— Be charitable: Giving to charity not only feels good, it has tax advantages as well. Consider opening a Charitable Gift Account (also called a donor advised fund) and get an upfront tax deduction for your charitable contribution. If you fund your account with appreciated stock, you’ll get the added advantage of avoiding capital gains taxes while getting a tax deduction for the full market value of the donated stock.

Get these to dos out of the way now and you’ll have that much more time to enjoy the rest of the year. There’s no time like the present!

Carrie Schwab-Pomerantz, Certified Financial Planner, is board chairwoman and president of the Charles Schwab Foundation and author of “The Charles Schwab Guide to Finances After Fifty.” Read more at You can email Carrie at For more updates, follow Carrie on LinkedIn and Twitter (@CarrieSchwab). This column is no substitute for individualized tax, legal or investment advice. Where specific advice is necessary or appropriate, consult with a qualified tax adviser, CPA, financial planner or investment manager. To find out more about Carrie Schwab-Pomerantz and read features by other Creators Syndicate writers and cartoonists, visit the Creators Syndicate website at


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Former President Donald Trump, left, and former White House counsel Pat Cipollone

On Wednesday evening the House Select Committee investigating the Trump coup plot issued a subpoena to former White House counsel Pat Cipollone, following blockbuster testimony from former White House aide Cassidy Hutchinson, who said the lawyer had warned of potential criminal activity by former President Donald Trump and his aides.

The committee summons to Cipollone followed long negotiations over his possible appearance and increasing pressure on him to come forward as Hutchinson did. Committee members expect the former counsel’s testimony to advance their investigation, owing to his knowledge of the former president's actions before, during and after the January 6, 2021 attack on the U.S. Capitol.

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Mark Meadows

Donald Trump’s White House Chief of Staff Mark Meadows wanted a presidential pardon. He had facilitated key stages of Trump’s attempted 2020 coup, linking the insurrectionists to the highest reaches of the White House and Congress.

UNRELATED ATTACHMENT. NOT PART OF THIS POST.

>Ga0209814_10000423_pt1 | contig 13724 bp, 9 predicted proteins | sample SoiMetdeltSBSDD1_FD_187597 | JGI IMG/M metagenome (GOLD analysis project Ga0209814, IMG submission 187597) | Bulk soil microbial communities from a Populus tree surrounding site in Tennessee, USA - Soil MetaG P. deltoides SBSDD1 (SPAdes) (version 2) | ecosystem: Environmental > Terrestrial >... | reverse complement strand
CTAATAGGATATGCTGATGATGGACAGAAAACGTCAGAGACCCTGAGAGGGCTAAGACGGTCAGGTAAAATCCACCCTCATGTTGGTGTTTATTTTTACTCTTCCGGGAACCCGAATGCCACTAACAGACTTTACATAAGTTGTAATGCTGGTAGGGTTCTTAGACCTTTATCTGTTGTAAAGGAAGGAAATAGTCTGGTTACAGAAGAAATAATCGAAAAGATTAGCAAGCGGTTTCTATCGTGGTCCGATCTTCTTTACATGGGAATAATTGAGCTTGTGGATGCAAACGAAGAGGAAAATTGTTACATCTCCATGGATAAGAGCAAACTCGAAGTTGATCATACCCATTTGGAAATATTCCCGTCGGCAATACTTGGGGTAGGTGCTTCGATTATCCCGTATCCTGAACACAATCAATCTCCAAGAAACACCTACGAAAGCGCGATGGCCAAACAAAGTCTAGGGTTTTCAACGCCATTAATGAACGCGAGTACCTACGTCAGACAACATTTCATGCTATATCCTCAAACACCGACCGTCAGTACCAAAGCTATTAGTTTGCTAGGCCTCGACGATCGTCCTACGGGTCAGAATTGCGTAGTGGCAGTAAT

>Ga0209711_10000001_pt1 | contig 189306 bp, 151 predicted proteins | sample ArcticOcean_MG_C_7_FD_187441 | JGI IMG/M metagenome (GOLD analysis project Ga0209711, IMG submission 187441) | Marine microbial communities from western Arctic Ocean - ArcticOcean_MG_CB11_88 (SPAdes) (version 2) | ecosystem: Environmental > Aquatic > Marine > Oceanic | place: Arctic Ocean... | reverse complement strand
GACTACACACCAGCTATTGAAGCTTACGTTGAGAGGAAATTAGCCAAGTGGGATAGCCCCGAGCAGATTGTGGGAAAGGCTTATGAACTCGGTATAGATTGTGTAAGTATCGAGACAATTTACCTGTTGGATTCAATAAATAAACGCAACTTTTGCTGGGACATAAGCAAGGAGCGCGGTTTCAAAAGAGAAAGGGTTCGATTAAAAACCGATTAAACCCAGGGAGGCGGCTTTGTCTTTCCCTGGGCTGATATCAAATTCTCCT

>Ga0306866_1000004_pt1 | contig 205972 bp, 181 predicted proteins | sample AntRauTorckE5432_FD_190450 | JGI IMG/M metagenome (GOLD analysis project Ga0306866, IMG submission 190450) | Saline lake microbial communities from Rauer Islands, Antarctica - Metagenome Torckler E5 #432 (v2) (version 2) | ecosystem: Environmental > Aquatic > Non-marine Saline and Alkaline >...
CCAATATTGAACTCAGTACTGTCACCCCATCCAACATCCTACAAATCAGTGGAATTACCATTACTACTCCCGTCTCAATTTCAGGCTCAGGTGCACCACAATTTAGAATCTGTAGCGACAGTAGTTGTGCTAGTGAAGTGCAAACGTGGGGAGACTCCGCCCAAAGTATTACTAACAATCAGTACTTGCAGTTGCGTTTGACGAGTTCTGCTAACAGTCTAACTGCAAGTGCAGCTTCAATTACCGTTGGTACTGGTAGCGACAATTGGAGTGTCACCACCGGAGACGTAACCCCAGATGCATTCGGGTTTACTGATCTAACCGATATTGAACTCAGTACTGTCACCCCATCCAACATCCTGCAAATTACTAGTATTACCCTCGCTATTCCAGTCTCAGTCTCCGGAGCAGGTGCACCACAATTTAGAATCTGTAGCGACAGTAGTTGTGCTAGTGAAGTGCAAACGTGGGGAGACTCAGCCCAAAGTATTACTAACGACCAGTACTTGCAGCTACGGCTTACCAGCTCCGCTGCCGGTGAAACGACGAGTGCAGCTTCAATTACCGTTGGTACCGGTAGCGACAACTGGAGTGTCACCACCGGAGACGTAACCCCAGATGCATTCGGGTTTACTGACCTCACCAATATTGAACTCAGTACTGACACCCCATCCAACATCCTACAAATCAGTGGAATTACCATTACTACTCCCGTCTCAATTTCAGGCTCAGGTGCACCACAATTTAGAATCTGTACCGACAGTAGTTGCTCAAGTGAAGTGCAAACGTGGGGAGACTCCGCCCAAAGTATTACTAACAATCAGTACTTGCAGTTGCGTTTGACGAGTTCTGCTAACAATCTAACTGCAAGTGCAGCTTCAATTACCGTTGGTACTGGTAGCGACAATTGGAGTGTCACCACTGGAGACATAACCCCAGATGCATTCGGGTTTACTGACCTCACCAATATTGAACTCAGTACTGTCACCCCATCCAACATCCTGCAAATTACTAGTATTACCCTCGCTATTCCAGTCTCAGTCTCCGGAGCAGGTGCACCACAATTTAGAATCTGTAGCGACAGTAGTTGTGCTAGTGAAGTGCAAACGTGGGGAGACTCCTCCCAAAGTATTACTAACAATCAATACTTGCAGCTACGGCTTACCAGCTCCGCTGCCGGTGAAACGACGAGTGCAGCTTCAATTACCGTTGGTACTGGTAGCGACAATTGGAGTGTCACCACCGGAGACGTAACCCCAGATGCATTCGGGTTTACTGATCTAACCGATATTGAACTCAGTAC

But ultimately, Meadows failed to deliver what Trump most wanted, which was convincing others in government to overturn the 2020 election. And then his subordinates, White House security staff, thwarted Trump’s plan to march with a mob into the Capitol.

Meadows’ role has become clearer with each January 6 hearing. Earlier hearings traced how his attempted Justice Department takeover failed. The fake Electoral College slates that Meadows had pushed were not accepted by Congress. The calls by Trump to state officials that he had orchestrated to “find votes” did not work. Nor could Meadows convince Vice-President Mike Pence to ignore the official Electoral College results and count pro-Trump forgeries.

And as January 6 approached and the insurrection began, new and riveting details emerged about Meadow’s pivotal role at the eye of this storm, according to testimony on Tuesday by his top White House aide, Cassidy Hutchinson.

Meadows had been repeatedly told that threats of violence were real. Yet he repeatedly ignored calls from the Secret Service, Capitol police, White House lawyers and military chiefs to protect the Capitol, Hutchinson told the committee under oath. And then Meadows, or, at least White House staff under him, failed Trump a final time – although in a surprising way.

After Trump told supporters at a January 6 rally that he would walk with them to the Capitol, Meadows’ staff, which oversaw Trump’s transportation, refused to drive him there. Trump was furious. He grabbed at the limousine’s steering wheel. He assaulted the Secret Service deputy, who was in the car, and had told Trump that it was not safe to go, Hutchinson testified.